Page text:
Two stories completely unrelated except for the fact that they are both about British athletes. And I have no reason to combine them into one post but I read them on the same day and so there it is.
First, did you know that the national cricket team made it to the finals of the World Cup? Me neither. But I don't live in England so I feel I have an excuse. Unfortunately it appears not that many people in England knew either. And that's because it's the women's World Cup. Apparently sport is "the last bastion of sexism" in England where token coverage has been provided during the current event and past World Cups which the national team has won. This is in contrast to the men's team, which has not been doing so well on the international stage. There's an interesting comparison of the male and female captains of both the national cricket and football teams. (HINT: it's about salaries.)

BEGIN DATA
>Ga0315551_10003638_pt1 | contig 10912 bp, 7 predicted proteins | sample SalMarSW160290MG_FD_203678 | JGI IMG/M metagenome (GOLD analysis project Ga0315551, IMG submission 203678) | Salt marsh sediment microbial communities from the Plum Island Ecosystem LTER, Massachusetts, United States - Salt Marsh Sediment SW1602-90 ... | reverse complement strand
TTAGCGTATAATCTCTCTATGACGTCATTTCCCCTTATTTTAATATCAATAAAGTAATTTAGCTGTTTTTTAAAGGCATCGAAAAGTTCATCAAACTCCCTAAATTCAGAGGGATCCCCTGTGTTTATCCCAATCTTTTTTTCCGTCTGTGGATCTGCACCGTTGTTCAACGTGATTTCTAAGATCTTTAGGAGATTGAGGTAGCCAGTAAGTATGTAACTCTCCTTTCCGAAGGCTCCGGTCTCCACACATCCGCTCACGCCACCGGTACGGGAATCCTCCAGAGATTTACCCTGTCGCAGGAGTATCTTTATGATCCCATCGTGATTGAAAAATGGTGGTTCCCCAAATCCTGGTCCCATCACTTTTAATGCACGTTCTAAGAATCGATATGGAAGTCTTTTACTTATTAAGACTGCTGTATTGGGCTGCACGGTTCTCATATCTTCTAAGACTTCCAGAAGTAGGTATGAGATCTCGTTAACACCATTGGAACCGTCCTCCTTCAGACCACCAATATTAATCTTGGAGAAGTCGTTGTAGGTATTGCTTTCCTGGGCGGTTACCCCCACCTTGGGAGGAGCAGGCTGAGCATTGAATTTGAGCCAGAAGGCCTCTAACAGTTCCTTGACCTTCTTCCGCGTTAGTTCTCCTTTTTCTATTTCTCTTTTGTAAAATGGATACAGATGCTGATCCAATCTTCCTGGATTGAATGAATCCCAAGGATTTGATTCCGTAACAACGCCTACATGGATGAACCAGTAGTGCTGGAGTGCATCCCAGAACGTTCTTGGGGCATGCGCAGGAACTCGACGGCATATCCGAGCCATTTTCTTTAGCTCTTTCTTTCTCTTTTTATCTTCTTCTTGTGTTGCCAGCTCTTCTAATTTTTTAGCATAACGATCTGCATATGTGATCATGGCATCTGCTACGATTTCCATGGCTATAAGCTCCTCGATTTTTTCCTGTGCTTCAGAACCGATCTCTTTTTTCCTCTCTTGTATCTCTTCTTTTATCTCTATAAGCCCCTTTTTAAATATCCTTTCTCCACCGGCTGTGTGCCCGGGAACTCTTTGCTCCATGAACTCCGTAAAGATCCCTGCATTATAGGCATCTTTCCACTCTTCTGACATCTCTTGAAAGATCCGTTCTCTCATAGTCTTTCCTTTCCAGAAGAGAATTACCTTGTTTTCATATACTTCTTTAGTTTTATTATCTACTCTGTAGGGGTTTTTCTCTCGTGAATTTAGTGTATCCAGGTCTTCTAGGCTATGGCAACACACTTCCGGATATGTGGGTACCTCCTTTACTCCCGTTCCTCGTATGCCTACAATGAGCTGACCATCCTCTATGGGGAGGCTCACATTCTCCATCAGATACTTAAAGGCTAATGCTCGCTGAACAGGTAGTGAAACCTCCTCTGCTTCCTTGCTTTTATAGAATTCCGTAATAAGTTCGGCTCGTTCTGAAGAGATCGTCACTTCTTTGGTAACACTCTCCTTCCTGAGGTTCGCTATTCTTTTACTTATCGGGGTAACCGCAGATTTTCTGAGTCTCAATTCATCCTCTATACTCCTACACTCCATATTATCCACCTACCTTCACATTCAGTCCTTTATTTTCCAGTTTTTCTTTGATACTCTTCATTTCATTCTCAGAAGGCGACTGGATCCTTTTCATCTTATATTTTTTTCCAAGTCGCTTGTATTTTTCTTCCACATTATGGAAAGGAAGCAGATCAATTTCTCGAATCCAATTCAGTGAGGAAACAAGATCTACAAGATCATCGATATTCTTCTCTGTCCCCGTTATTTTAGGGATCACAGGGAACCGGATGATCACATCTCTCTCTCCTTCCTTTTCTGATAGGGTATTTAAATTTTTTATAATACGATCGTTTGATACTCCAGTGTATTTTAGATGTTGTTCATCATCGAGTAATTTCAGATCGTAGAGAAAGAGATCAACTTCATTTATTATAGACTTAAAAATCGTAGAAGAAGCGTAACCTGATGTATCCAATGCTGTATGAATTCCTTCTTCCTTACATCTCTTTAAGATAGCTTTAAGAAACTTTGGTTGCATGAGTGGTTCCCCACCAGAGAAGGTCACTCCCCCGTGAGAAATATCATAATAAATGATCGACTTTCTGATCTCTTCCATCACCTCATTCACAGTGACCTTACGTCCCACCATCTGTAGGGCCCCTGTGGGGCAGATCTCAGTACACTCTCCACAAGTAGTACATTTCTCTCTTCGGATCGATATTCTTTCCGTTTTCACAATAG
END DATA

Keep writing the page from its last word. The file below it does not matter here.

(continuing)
Second, Andy Murray, who beat Roger Federer this past week at Indian Wells (yes, I know that's not what the tournament is called any longer--but that is how I know it), is being called by some manager type guy a role model for the women's game. Eeks!
Well, I guess it's not too too bad given that the rationale behind the statement is that Murray's game looks different than the other guys'; that he's a little more creative, has some touch to his shots, etc. And said manager-like guy feels that everyone on the women's side now (with the retirement and/or decline of more nuanced players) just hits hard. It's interesting to consider. I think the women's game has been far more interesting the past few years and I wonder now if the pendulum is swinging back to the men's side. I do continue to believe that there are more women who are contending for the top spots in the game--that there is more movement into and out of the top ten whereas it seems the top men are pretty consistently there.